Language Weaving at SDL (w/ 3 Stooges Bonus!)

by Translation Guy on July 30, 2010
0 comments

SDL, one of the big three in the language biz, paid $42.5 M for Language Weaver a few weeks ago.

Language Weaver, a statistical machine translation provider, is funded with spook money and is a creature of big defense spending on language automation. It is a money loser. As a business plan, this seems to work fine when funded by US taxpayers, but even the patience of defense spenders wears thin, and these guys have been losing money for a long time.

“Personally, I liked the university. They gave us money and facilities, we didn’t have to produce anything! You’ve never been out of college! You don’t know what it’s like out there! I’ve worked in the private sector. They expect results,” said Dr. Ray Stantz of Ghostbusters fame.

The guys at Language Weaver have had a tough sell to private business. Before the buy, the Language Weaver relationship with SDL was one of their success stories.

The two companies have already integrated their solutions for several joint customers. So this is not something new SDL will be trying to do, it’s simply an extension that brings all the capabilities directly in-house.”

Mark Lancaster, CEO of SDL, takes the strategic view. “The internet is generating more and more content that needs to be managed, optimized and translated. And yet, most companies still translate less than 50% of their overall content. Most of the content on the web is still in English―probably about 80% and yet this will change and only 20% will be in English in a few years’ time.”

This is because the industry has failed to translate the internet. With over 80% of pages only in English, this content must be translated.

Or not. How much of it actually needs translation? Most of it is unread in English, so why spend a lot of money so that it can be unread in other languages too?

Mark’s PR guys add, ”The combination of both companies will help further drive machine translation and form an integral part of SDL’s vision for managing global content. SDL sees that the market will grow by cross-leveraging SDL and Language Weaver customers as well as technology and increasing customer choice to translate content more quickly. SDL also looks to grow the foothold that Language Weaver has in government. SDL’s strength in the commercial business arena will also be a benefit for Language Weaver.”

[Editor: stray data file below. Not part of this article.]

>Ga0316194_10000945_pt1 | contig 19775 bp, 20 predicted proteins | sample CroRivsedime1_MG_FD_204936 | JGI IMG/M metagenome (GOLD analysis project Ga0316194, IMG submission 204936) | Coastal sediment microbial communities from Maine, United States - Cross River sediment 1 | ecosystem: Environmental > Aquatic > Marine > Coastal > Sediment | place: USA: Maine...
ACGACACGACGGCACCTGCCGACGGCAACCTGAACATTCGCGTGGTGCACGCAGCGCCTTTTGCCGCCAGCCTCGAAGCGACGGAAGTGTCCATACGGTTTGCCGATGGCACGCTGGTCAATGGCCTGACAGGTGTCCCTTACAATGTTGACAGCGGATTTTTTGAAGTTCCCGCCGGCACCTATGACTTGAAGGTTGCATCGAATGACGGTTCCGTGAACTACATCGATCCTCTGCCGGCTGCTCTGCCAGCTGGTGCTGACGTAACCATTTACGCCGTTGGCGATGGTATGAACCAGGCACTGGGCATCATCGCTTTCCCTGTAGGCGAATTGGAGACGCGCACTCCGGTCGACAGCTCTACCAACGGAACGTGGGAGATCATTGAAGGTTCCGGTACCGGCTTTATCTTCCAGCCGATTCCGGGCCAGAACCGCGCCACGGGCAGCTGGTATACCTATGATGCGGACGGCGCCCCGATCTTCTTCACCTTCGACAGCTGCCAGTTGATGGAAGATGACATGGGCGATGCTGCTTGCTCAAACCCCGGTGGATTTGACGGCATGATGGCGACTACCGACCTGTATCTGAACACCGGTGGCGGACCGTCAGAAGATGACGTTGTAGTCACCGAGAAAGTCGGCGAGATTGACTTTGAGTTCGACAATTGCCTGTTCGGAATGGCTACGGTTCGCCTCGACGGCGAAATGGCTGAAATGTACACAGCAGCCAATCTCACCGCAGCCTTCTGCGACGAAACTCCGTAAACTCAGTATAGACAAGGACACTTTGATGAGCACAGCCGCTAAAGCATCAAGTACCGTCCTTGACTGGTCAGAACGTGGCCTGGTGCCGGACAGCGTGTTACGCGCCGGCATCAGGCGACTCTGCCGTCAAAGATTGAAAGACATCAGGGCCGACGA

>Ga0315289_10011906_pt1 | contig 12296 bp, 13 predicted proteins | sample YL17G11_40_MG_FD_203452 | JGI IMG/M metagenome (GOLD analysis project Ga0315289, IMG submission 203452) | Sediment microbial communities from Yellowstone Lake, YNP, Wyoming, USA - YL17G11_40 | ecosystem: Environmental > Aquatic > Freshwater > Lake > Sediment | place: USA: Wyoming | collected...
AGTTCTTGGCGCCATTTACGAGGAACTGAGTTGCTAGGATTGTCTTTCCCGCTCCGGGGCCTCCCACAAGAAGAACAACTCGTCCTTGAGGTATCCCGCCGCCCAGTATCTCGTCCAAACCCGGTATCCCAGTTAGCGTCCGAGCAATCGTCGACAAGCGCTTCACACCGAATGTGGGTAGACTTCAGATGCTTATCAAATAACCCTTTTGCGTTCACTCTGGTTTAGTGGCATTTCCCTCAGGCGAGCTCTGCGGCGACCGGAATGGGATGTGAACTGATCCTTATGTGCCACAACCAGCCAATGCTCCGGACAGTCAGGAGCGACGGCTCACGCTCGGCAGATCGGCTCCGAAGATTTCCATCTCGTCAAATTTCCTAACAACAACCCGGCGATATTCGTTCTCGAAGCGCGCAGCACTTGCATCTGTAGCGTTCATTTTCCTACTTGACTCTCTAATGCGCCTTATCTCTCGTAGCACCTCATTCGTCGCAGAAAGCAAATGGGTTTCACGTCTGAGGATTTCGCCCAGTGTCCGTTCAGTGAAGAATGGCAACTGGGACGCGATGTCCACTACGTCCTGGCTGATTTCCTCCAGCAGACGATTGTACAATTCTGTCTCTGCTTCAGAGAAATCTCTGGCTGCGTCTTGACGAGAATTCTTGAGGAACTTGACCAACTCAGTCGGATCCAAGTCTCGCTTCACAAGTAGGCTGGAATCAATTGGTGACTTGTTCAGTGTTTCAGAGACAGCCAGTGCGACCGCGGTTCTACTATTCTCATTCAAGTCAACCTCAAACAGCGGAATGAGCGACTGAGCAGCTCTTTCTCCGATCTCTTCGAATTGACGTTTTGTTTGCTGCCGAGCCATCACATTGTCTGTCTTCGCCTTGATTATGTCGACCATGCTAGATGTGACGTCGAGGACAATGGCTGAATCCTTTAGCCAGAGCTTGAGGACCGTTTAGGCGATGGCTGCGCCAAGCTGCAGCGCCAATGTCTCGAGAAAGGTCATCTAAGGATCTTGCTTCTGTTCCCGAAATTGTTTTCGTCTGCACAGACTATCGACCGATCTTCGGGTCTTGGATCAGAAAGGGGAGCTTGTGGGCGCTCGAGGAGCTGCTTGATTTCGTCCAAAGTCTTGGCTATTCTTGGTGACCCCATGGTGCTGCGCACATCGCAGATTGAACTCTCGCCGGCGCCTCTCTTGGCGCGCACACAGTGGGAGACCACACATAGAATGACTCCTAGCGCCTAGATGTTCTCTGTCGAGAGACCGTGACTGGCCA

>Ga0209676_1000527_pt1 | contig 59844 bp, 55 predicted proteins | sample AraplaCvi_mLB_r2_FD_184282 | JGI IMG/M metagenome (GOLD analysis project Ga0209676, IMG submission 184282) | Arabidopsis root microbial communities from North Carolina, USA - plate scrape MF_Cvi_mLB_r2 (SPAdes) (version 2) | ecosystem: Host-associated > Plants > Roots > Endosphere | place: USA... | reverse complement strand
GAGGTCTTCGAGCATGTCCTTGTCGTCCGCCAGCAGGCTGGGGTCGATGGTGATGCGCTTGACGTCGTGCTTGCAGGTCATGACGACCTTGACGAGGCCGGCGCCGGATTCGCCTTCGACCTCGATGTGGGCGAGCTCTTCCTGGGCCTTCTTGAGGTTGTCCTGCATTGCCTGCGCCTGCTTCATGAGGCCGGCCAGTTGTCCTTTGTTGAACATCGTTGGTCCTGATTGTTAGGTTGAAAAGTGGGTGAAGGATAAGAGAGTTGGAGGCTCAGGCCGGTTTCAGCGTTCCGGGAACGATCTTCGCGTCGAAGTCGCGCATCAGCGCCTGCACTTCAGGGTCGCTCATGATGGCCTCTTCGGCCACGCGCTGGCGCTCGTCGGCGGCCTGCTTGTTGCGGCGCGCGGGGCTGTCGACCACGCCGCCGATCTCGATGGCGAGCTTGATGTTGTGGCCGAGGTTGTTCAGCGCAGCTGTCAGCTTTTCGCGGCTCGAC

Huh? The only problem is that machine translation is a money-loser. Well, I guess what I mean to say is that it’s been a money loser for me, in part no doubt because the DARPA cash fire hose has always sprayed their dollars elsewhere. So I’m skeptical.

Analyst Tintin Stormont at Singer Capital Markets said the deal secured SDL’s position in the market and opened up potentially significant opportunities in other sectors like government.  “This acquisition is quite strategic―as the amount of content online grows rapidly, machine translation will become an integral part of enterprises’ content creation and management strategy.”

Counter argument from my accountant, who is always saying, “Don’t do anything that Google does.”

So rather than wasting any more time dumping on this transaction which I don’t really understand anyway, I’ll instead quote the bejesus out of Renato Benenatto, who I think has nailed it pretty well.

“In recent months, I have been thanking SDL for the great job that they are doing at alienating their technology customers by providing sub-par customer service and support…. SDL has been very successful at irritating translators, LSPs, and final buyers with their technology approach….

‘This is a good story that will boost SDL’s stock, just as the IBM (NYSE:IBM) Websphere MT deal boosted Lionbridge’s (NASDAQ:LIOX) stock to the levels that it is today (from one dollar to $5.28). This is a good story that helps SDL to further position itself as a software company instead of a service company.

“If the patterns of previous acquisitions prevail, SDL will get very excited about Language Weaver, but after the excitement wears off, the product will be abandoned to its own fate. So Language Weaver clients who already work with Trados, TMS, and other of their products already know the level of service provided by SDL, and should maybe run for the hill when they come offering Language Weaver solutions.”

Trados. You know Trados, the default translation memory tool for the translation business? Personal disclosure: It is a trigger word for my syndrome…these fits I have. I was able to reach beyond the veil (one of my Ghost Hunters connections) and ask Curly, formerly of the Three Stooges, to dramatize what happens to me whenever I hear “SDL Technology Offering.”

Thanks for letting me share this deep, dark secret, and for helping me to achieve closure.

Plus special thanks to Renato for writing most of my post for me.

0 Comments

  1. Hey, Ken! You are welcome :)

  2. Interesting to see what happens to you when you hear “SDL Technology Offering”.
    Hmm, that word “offering”, where have I heard that before?
    Oh yes, in church, as in “Let’s take up the offering”. Seems to be a good description of the SDL customer service policy – passing round the “offering” plate every few months and expecting generous donations.

    For the record, Google hasn’t heard the phrase “SDL Technology Offering” very often at all. To be precise, just once – on this very page. Perhaps that’s why Google doesn’t get the cheesy shakes.

    All very tongue-in-cheek, of course. My preferred TM program comes from another supplier (hint: the company is based in Madrid). And they don’t have the “offering plate” mentality.

  3. Quasar says:

    Love the 3 stoogies video – thanks for the laugh!

  4. Hear, hear. Glad to see that we are not alone when it comes to the SDL experience. Reading this post and Renato’s has given me a great sense of Deja Vu.

    Cheers,

    Martin

LiveZilla Live Chat Software